Mar 22, 2024 - News

Portland police's new Public Order Team

A Portland police officer ties a police line in the street in Portland, Oregon.

A new Public Order Team for protests and large gatherings will debut later this year as part of the Portland Police Bureau. Photo: Nathan Howard/Getty Images

Portland police plan to create a new protest response team in anticipation of potential unrest related to the 2024 election.

Why it matters: The Portland Police Bureau is revamping its Rapid Response Team, which was disbanded in 2021, amid concerns about First Amendment rights and the police's use of force against protesters.

Driving the news: The Portland City Council voted unanimously Wednesday to authorize a letter of agreement with the police union to create the Public Order Team and pay the officers a 6% premium when they suit up.

  • The program will cost about $380,000 a year.
  • The new team will support "both community voice and community safety, particularly during this election year," Mayor Ted Wheeler, who also heads the Police Bureau, told the council.

Behind the scenes: Wheeler asked the Portland Police Association about creating the team in time for the election, police union president Sgt. Aaron Schmautz told The Oregonian.

  • "You look at what happened in 2020 — police officers have no desire to be standing on the other side of a fence from the community," Schmautz said.

Catch up quick: The previous Rapid Response Team shut down in June 2021 after a member was charged with criminal assault and the team resigned in protest.

Context: Deputy chief Mike Frome told the council that currently Portland police officers receive two days of training for crowd management but the Public Order Team will receive additional training including in communications, crowd psychology and other standards outlined by the National Tactical Officers Association.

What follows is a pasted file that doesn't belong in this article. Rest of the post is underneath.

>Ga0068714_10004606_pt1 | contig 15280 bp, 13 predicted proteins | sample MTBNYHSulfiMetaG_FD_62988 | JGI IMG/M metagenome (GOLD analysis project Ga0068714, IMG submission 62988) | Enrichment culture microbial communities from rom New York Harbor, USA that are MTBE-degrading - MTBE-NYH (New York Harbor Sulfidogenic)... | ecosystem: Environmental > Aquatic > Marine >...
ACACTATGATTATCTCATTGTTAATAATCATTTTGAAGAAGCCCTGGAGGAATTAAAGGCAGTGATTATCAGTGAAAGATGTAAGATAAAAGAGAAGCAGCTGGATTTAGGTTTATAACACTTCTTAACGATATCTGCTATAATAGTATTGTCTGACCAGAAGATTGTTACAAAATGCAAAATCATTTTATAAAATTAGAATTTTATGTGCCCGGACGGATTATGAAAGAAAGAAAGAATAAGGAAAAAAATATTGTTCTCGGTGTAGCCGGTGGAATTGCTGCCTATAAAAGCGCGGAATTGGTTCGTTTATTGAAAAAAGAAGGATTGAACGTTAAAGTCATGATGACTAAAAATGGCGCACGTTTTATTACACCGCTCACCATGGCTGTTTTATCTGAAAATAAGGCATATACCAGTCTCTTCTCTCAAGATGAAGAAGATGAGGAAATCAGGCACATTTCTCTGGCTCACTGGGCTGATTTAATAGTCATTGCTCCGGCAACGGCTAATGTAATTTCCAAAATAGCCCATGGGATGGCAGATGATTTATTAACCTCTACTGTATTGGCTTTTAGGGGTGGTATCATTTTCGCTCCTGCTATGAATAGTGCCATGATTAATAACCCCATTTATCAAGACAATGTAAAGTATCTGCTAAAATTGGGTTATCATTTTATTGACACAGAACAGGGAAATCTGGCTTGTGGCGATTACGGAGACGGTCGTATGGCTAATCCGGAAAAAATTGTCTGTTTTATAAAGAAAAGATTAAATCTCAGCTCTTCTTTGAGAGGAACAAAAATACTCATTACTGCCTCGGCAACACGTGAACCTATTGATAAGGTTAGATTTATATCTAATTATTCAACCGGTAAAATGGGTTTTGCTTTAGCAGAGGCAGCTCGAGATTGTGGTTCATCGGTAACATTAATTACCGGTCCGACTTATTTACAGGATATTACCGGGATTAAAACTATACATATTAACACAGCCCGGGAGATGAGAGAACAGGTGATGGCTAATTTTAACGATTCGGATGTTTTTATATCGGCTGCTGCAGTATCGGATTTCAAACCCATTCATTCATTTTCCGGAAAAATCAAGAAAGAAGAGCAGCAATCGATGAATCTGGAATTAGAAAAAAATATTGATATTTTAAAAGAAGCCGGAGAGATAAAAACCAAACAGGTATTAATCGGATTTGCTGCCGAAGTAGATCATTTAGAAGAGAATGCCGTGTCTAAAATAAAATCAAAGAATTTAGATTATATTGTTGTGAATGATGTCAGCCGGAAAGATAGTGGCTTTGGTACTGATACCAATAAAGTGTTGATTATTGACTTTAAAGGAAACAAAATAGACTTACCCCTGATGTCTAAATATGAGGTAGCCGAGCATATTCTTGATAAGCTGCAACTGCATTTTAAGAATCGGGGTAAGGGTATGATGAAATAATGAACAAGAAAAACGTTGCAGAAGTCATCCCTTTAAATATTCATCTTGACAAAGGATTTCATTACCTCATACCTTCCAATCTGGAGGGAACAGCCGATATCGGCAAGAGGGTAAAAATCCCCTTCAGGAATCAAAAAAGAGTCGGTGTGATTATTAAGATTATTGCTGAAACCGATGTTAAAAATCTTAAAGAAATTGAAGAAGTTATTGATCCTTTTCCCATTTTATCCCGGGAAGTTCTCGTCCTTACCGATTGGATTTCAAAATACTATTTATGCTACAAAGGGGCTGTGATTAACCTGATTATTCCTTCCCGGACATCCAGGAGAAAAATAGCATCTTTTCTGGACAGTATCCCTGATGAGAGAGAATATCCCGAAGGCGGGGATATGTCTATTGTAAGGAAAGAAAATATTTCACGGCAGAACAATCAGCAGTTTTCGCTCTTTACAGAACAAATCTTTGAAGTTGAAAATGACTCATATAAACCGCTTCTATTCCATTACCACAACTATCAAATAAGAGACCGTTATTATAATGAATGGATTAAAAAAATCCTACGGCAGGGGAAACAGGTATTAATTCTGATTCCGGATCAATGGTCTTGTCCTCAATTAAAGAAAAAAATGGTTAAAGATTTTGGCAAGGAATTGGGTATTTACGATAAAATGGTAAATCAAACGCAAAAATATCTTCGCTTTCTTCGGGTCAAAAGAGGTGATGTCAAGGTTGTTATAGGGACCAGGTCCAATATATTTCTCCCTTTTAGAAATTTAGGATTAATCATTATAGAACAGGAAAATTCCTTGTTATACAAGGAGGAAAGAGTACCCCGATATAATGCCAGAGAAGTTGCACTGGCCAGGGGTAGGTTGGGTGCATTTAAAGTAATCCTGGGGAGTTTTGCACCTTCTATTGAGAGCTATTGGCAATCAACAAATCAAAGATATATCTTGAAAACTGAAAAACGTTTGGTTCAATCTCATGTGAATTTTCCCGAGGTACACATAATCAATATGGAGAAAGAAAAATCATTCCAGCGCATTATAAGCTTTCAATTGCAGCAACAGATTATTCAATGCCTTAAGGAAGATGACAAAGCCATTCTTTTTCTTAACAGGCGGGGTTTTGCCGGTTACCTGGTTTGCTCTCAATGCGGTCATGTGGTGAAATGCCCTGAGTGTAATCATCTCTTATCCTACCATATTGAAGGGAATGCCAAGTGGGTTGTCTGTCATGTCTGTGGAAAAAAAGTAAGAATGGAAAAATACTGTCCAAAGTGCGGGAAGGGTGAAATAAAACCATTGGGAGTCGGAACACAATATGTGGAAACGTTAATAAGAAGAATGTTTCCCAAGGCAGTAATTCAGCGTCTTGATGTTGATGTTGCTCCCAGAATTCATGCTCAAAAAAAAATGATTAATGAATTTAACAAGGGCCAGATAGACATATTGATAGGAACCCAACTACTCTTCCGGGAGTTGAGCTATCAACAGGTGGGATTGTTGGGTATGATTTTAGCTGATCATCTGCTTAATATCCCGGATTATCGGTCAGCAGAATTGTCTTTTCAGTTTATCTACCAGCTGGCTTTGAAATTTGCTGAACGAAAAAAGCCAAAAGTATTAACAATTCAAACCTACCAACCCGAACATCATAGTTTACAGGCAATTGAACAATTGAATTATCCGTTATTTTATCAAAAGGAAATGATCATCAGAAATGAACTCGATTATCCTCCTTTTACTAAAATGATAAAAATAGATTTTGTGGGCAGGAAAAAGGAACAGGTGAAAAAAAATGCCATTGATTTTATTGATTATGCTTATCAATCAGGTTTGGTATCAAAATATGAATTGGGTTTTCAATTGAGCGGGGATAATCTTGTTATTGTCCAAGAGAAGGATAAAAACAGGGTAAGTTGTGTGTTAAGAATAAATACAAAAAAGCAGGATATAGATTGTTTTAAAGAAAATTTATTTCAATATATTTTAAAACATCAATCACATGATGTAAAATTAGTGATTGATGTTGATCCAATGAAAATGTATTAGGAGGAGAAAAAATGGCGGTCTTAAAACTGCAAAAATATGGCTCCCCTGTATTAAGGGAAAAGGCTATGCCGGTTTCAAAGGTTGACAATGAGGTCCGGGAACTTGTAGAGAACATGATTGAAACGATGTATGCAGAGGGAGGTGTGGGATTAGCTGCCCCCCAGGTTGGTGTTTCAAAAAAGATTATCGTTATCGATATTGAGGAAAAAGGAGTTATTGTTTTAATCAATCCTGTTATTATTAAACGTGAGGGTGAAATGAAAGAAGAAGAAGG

By the numbers: Forty officers, eight sergeants and "a couple" of lieutenants will make up the new force.

  • Frome stressed their pay should be appropriate to the risk of being on the front lines just as tactical team, bomb squad and motorcycle cops are paid 6% hazard pay.

What they're saying: Frome acknowledged Wednesday that Portlanders are wary of officers in tactical gear on the streets.

  • "I know the thought of a new Public Order Team can be frightening and disconcerting to some people ... but we're going to be very open about their training," he said.

Friction point: Six members of the public testified before the council, all skeptical of the new force. Some of them said that police officers are more violent than protesters.

  • One person pointed out that the city of Portland has paid almost $3 million so far to settle injury claims related to the police's response to protests in 2020.
  • City Commissioner Rene Gonzalez compared that to Denver ($14 million), Seattle ($10 million) and Austin ($14 million).
  • "Portland police performed quite well in impossible situations," Gonzalez said.

Reality check: "It sounds like the same thing in a new packaging," Dan Handelman of Portland Copwatch told Axios.

  • However, he said it was a "big surprise" the officers would be introduced to the community, as he did not expect much transparency.

What's next: Beginning in June, select officers will receive 96 hours of training.


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